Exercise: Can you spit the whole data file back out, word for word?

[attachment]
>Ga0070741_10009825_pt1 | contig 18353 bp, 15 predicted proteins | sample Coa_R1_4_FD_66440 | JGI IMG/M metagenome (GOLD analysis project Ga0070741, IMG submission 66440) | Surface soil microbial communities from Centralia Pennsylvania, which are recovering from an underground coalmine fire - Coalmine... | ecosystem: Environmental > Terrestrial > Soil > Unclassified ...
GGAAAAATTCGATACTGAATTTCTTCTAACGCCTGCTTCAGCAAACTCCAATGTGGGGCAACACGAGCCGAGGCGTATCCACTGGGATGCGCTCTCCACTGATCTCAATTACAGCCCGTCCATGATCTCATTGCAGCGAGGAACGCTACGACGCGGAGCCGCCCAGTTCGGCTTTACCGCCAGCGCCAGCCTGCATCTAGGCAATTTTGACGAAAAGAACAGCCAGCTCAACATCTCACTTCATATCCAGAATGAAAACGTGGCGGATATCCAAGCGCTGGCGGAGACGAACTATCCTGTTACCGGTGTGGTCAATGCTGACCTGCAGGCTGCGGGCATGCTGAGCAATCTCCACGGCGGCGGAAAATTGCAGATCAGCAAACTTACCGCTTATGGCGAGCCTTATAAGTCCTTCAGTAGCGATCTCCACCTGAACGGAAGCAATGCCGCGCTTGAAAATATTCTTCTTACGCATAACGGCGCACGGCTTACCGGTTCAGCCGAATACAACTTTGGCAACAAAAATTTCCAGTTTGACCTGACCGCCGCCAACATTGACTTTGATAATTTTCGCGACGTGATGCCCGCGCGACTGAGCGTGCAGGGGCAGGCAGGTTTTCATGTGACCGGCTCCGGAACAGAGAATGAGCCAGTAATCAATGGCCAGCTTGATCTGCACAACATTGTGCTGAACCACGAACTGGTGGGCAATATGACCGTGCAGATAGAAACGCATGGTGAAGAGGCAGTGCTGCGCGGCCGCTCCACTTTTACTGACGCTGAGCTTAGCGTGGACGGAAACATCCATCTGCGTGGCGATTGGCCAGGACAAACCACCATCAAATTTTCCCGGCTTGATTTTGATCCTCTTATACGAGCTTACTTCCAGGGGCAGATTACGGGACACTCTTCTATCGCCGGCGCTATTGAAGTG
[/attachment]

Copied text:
>Ga0070741_10009825_pt1 | contig 18353 bp, 15 predicted proteins | sample Coa_R1_4_FD_66440 | JGI IMG/M metagenome (GOLD analysis project Ga0070741, IMG submission 66440) | Surface soil microbial communities from Centralia Pennsylvania, which are recovering from an underground coalmine fire - Coalmine... | ecosystem: Environmental > Terrestrial > Soil > Unclassified ...
GGAAAAATTCGATACTGAATTTCTTCTAACGCCTGCTTCAGCAAACTCCAATGTGGGGCAACACGAGCCGAGGCGTATCCACTGGGATGCGCTCTCCACTGATCTCAATTACAGCCCGTCCATGATCTCATTGCAGCGAGGAACGCTACGACGCGGAGCCGCCCAGTTCGGCTTTACCGCCAGCGCCAGCCTGCATCTAGGCAATTTTGACGAAAAGAACAGCCAGCTCAACATCTCACTTCATATCCAGAATGAAAACGTGGCGGATATCCAAGCGCTGGCGGAGACGAACTATCCTGTTACCGGTGTGGTCAATGCTGACCTGCAGGCTGCGGGCATGCTGAGCAATCTCCACGGCGGCGGAAAATTGCAGATCAGCAAACTTACCGCTTATGGCGAGCCTTATAAGTCCTTCAGTAGCGATCTCCACCTGAACGGAAGCAATGCCGCGCTTGAAAATATTCTTCTTACGCATAACGGCGCACGGCTTACCGGTTCAGCCGAATACAACTTTGGCAACAAAAATTTCCAGTTTGACCTGACCGCCGCCAACATTGACTTTGATAATTTTCGCGACGTGATGCCCGCGCGACTGAGCGTGCAGGGGCAGGCAGGTTTTCATGTGACCGGCTCCGGAACAGAGAATGAGCCAGTAATCAATGGCCAGCTTGATCTGCACAACATTGTGCTGAACCACGAACTGGTGGGCAATATGACCGTGCAGATAGAAACGCATGGTGAAGAGGCAGTGCTGCGCGGCCGCTCCACTTTTACTGACGCTGAGCTTAGCGTGGACGGAAACATCCATCTGCGTGGCGATTGGCCAGGACAAACCACCATCAAATTTTCCCGGCTTGATTTTGATCCTCTTATACGAGCTTACTTCCAGGGGCAGATTACGGGACACTCTTCTATCGCCGGCGCTATTGAAGTG